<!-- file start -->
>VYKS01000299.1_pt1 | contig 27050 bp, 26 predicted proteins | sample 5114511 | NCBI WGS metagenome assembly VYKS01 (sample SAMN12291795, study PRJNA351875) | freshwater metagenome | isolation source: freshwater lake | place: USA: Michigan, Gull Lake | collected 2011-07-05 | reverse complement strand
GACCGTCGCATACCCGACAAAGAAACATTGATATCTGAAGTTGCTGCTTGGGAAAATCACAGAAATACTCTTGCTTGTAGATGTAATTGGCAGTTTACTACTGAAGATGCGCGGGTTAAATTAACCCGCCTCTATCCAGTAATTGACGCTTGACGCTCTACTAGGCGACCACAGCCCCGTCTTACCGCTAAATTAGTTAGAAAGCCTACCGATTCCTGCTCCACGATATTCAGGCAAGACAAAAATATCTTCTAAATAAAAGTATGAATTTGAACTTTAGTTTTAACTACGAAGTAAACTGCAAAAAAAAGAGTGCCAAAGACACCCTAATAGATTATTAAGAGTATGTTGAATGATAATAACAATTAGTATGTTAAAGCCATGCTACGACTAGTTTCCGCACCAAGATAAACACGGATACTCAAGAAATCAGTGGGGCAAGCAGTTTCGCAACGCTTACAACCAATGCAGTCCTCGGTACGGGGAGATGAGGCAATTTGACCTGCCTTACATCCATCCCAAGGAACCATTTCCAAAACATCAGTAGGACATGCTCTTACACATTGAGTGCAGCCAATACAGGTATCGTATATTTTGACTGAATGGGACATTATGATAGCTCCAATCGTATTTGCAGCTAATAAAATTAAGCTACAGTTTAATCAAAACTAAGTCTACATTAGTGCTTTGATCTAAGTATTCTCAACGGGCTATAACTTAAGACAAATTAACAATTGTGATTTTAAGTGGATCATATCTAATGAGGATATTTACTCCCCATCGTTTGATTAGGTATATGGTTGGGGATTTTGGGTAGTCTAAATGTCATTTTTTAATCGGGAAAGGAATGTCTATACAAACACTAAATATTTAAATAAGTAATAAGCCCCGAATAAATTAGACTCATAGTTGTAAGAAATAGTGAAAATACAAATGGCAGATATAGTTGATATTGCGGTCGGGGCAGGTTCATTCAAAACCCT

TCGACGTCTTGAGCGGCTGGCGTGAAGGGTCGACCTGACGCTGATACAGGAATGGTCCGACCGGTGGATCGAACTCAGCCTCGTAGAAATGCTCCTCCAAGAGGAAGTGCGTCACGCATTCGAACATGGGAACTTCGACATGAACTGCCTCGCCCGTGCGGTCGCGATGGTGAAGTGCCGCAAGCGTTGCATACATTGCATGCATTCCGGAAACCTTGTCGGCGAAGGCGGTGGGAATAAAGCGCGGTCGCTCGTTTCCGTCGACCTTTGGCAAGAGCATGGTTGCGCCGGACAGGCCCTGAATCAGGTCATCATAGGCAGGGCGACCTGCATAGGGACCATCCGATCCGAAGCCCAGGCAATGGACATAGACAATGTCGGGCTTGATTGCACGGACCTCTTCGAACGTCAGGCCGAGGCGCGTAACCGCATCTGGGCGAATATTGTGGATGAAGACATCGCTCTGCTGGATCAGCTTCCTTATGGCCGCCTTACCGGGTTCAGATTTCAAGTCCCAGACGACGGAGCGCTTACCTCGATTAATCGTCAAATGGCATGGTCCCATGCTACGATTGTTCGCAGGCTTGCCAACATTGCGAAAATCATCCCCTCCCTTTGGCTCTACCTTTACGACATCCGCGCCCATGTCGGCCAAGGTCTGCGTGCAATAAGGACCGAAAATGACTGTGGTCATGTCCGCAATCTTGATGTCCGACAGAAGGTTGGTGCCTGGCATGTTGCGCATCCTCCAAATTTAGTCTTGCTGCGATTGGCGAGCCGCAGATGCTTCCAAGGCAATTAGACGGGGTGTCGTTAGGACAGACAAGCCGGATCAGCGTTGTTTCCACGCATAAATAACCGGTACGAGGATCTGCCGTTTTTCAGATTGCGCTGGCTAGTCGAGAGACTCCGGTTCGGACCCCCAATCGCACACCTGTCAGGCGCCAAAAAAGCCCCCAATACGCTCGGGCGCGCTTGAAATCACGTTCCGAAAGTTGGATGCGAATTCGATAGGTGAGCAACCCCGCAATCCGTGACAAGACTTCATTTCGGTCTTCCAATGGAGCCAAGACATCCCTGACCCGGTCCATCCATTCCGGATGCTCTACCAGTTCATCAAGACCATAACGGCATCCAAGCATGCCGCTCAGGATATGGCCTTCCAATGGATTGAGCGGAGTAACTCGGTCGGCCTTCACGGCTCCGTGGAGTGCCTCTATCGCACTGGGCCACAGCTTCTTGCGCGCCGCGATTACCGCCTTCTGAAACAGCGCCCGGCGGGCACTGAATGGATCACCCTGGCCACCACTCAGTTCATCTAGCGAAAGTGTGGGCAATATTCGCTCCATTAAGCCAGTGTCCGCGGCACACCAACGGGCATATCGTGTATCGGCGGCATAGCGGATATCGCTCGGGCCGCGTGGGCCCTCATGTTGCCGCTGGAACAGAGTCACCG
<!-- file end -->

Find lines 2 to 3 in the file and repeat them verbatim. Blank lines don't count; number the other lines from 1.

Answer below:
GACCGTCGCATACCCGACAAAGAAACATTGATATCTGAAGTTGCTGCTTGGGAAAATCACAGAAATACTCTTGCTTGTAGATGTAATTGGCAGTTTACTACTGAAGATGCGCGGGTTAAATTAACCCGCCTCTATCCAGTAATTGACGCTTGACGCTCTACTAGGCGACCACAGCCCCGTCTTACCGCTAAATTAGTTAGAAAGCCTACCGATTCCTGCTCCACGATATTCAGGCAAGACAAAAATATCTTCTAAATAAAAGTATGAATTTGAACTTTAGTTTTAACTACGAAGTAAACTGCAAAAAAAAGAGTGCCAAAGACACCCTAATAGATTATTAAGAGTATGTTGAATGATAATAACAATTAGTATGTTAAAGCCATGCTACGACTAGTTTCCGCACCAAGATAAACACGGATACTCAAGAAATCAGTGGGGCAAGCAGTTTCGCAACGCTTACAACCAATGCAGTCCTCGGTACGGGGAGATGAGGCAATTTGACCTGCCTTACATCCATCCCAAGGAACCATTTCCAAAACATCAGTAGGACATGCTCTTACACATTGAGTGCAGCCAATACAGGTATCGTATATTTTGACTGAATGGGACATTATGATAGCTCCAATCGTATTTGCAGCTAATAAAATTAAGCTACAGTTTAATCAAAACTAAGTCTACATTAGTGCTTTGATCTAAGTATTCTCAACGGGCTATAACTTAAGACAAATTAACAATTGTGATTTTAAGTGGATCATATCTAATGAGGATATTTACTCCCCATCGTTTGATTAGGTATATGGTTGGGGATTTTGGGTAGTCTAAATGTCATTTTTTAATCGGGAAAGGAATGTCTATACAAACACTAAATATTTAAATAAGTAATAAGCCCCGAATAAATTAGACTCATAGTTGTAAGAAATAGTGAAAATACAAATGGCAGATATAGTTGATATTGCGGTCGGGGCAGGTTCATTCAAAACCCT

TCGACGTCTTGAGCGGCTGGCGTGAAGGGTCGACCTGACGCTGATACAGGAATGGTCCGACCGGTGGATCGAACTCAGCCTCGTAGAAATGCTCCTCCAAGAGGAAGTGCGTCACGCATTCGAACATGGGAACTTCGACATGAACTGCCTCGCCCGTGCGGTCGCGATGGTGAAGTGCCGCAAGCGTTGCATACATTGCATGCATTCCGGAAACCTTGTCGGCGAAGGCGGTGGGAATAAAGCGCGGTCGCTCGTTTCCGTCGACCTTTGGCAAGAGCATGGTTGCGCCGGACAGGCCCTGAATCAGGTCATCATAGGCAGGGCGACCTGCATAGGGACCATCCGATCCGAAGCCCAGGCAATGGACATAGACAATGTCGGGCTTGATTGCACGGACCTCTTCGAACGTCAGGCCGAGGCGCGTAACCGCATCTGGGCGAATATTGTGGATGAAGACATCGCTCTGCTGGATCAGCTTCCTTATGGCCGCCTTACCGGGTTCAGATTTCAAGTCCCAGACGACGGAGCGCTTACCTCGATTAATCGTCAAATGGCATGGTCCCATGCTACGATTGTTCGCAGGCTTGCCAACATTGCGAAAATCATCCCCTCCCTTTGGCTCTACCTTTACGACATCCGCGCCCATGTCGGCCAAGGTCTGCGTGCAATAAGGACCGAAAATGACTGTGGTCATGTCCGCAATCTTGATGTCCGACAGAAGGTTGGTGCCTGGCATGTTGCGCATCCTCCAAATTTAGTCTTGCTGCGATTGGCGAGCCGCAGATGCTTCCAAGGCAATTAGACGGGGTGTCGTTAGGACAGACAAGCCGGATCAGCGTTGTTTCCACGCATAAATAACCGGTACGAGGATCTGCCGTTTTTCAGATTGCGCTGGCTAGTCGAGAGACTCCGGTTCGGACCCCCAATCGCACACCTGTCAGGCGCCAAAAAAGCCCCCAATACGCTCGGGCGCGCTTGAAATCACGTTCCGAAAGTTGGATGCGAATTCGATAGGTGAGCAACCCCGCAATCCGTGACAAGACTTCATTTCGGTCTTCCAATGGAGCCAAGACATCCCTGACCCGGTCCATCCATTCCGGATGCTCTACCAGTTCATCAAGACCATAACGGCATCCAAGCATGCCGCTCAGGATATGGCCTTCCAATGGATTGAGCGGAGTAACTCGGTCGGCCTTCACGGCTCCGTGGAGTGCCTCTATCGCACTGGGCCACAGCTTCTTGCGCGCCGCGATTACCGCCTTCTGAAACAGCGCCCGGCGGGCACTGAATGGATCACCCTGGCCACCACTCAGTTCATCTAGCGAAAGTGTGGGCAATATTCGCTCCATTAAGCCAGTGTCCGCGGCACACCAACGGGCATATCGTGTATCGGCGGCATAGCGGATATCGCTCGGGCCGCGTGGGCCCTCATGTTGCCGCTGGAACAGAGTCACCG